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Nicola Morgan is an international speaker and award-winning author for and about teenagers. She has written nearly 100 books, including novels such as Fleshmarket (currently being adapted for the London stage) and Mondays are Red, but in the last twelve years she has become increasingly well known for her passionate factual work on adolescence, with Blame My Brain - The Amazing Teenage Brain Revealed and The Teenage Guide to Stress being seminal titles for teenagers and the adults who work with and care about them. A former teacher and dyslexia specialist, Nicola now writes and speaks around the world on a range of subjects relating to adolescence and wellbeing, as well as the reading brain, reading for pleasure and the effects of life online. Her positive, respectful and empathetic attitude towards young people naturally led her to write Positively Teenage.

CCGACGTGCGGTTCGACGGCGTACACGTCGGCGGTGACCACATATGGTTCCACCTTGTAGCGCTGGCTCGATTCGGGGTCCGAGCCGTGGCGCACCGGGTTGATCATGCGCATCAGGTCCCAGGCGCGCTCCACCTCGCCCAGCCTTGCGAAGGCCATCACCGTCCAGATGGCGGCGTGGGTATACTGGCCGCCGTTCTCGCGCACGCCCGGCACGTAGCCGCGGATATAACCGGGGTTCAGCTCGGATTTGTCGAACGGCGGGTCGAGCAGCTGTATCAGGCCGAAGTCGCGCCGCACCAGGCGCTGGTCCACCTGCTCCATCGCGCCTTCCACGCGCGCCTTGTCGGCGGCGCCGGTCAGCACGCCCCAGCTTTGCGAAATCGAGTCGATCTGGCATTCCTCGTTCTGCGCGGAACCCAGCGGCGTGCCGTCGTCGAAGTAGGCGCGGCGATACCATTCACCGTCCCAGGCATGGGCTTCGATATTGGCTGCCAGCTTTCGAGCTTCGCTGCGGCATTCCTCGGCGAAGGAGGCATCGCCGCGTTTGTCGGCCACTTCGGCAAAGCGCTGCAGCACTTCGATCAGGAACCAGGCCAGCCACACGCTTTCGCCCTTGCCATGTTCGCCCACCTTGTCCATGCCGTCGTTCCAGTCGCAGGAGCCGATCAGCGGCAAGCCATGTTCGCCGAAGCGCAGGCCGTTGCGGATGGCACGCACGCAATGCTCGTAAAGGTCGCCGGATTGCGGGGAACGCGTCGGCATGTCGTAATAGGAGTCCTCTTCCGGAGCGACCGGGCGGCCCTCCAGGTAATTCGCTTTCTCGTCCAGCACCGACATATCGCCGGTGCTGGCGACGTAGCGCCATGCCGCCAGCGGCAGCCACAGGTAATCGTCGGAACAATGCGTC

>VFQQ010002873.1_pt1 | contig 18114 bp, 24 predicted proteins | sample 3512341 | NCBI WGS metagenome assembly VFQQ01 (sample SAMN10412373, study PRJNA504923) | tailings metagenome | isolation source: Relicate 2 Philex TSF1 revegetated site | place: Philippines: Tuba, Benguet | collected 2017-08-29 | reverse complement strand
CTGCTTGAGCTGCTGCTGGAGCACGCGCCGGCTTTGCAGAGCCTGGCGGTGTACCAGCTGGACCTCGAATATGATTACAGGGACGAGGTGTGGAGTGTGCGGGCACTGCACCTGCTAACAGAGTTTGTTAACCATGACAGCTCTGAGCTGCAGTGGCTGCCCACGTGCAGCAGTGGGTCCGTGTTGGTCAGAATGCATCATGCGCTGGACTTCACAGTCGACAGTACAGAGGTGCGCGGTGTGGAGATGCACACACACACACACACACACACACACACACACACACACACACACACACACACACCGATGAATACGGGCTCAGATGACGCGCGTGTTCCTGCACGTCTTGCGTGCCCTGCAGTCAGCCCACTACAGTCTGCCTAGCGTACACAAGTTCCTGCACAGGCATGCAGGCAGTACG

This is a book that was inspired by the issues teens were facing as a result of the lockdowns and lack of contact with peers and school. Nicola Morgan, known for her no-nonsense very approachable way with incredibly difficult and important subjects for teenagers set herself the task of writing this very readable guide to growing their own resilience. The pandemic was not a situation any one person could control – but this book sets out lots of strategies for dealing with whatever the world throws at you – be it pandemic, personal crisis, or just navigating that difficult time we call teenage! The book is arranged into five specific areas that will work in different combinations for individuals. Not every reader will need every section, but there is definitely something in here for everyone. Reading this book will give everyone a set of tools – whether to build your personal network, or in coping strategies or other areas with an approach that uses character studies, simple activities, as well as giving lots of space and time for reflection on what has been read. Knowing Nicola is an expert on the teenage brain and mental health you know the subject is well researched and based on the latest scientific research. The topic I had not encountered before in any other book was the idea of ‘heartsong’ and knowing what your heartsong is. Heartsong is defined by Nicola as a feeling of joy, of satisfaction, of fulfilment, of happiness – different from well-being – a positive emotion just for the individual. It’s the ‘I’m glad I did that’ of life. I’m glad I read this – and I know just the right person who will value this, too. Meanwhile, every school with teenagers in it should have this book available in multiple copies for their students – so many will get benefit from it.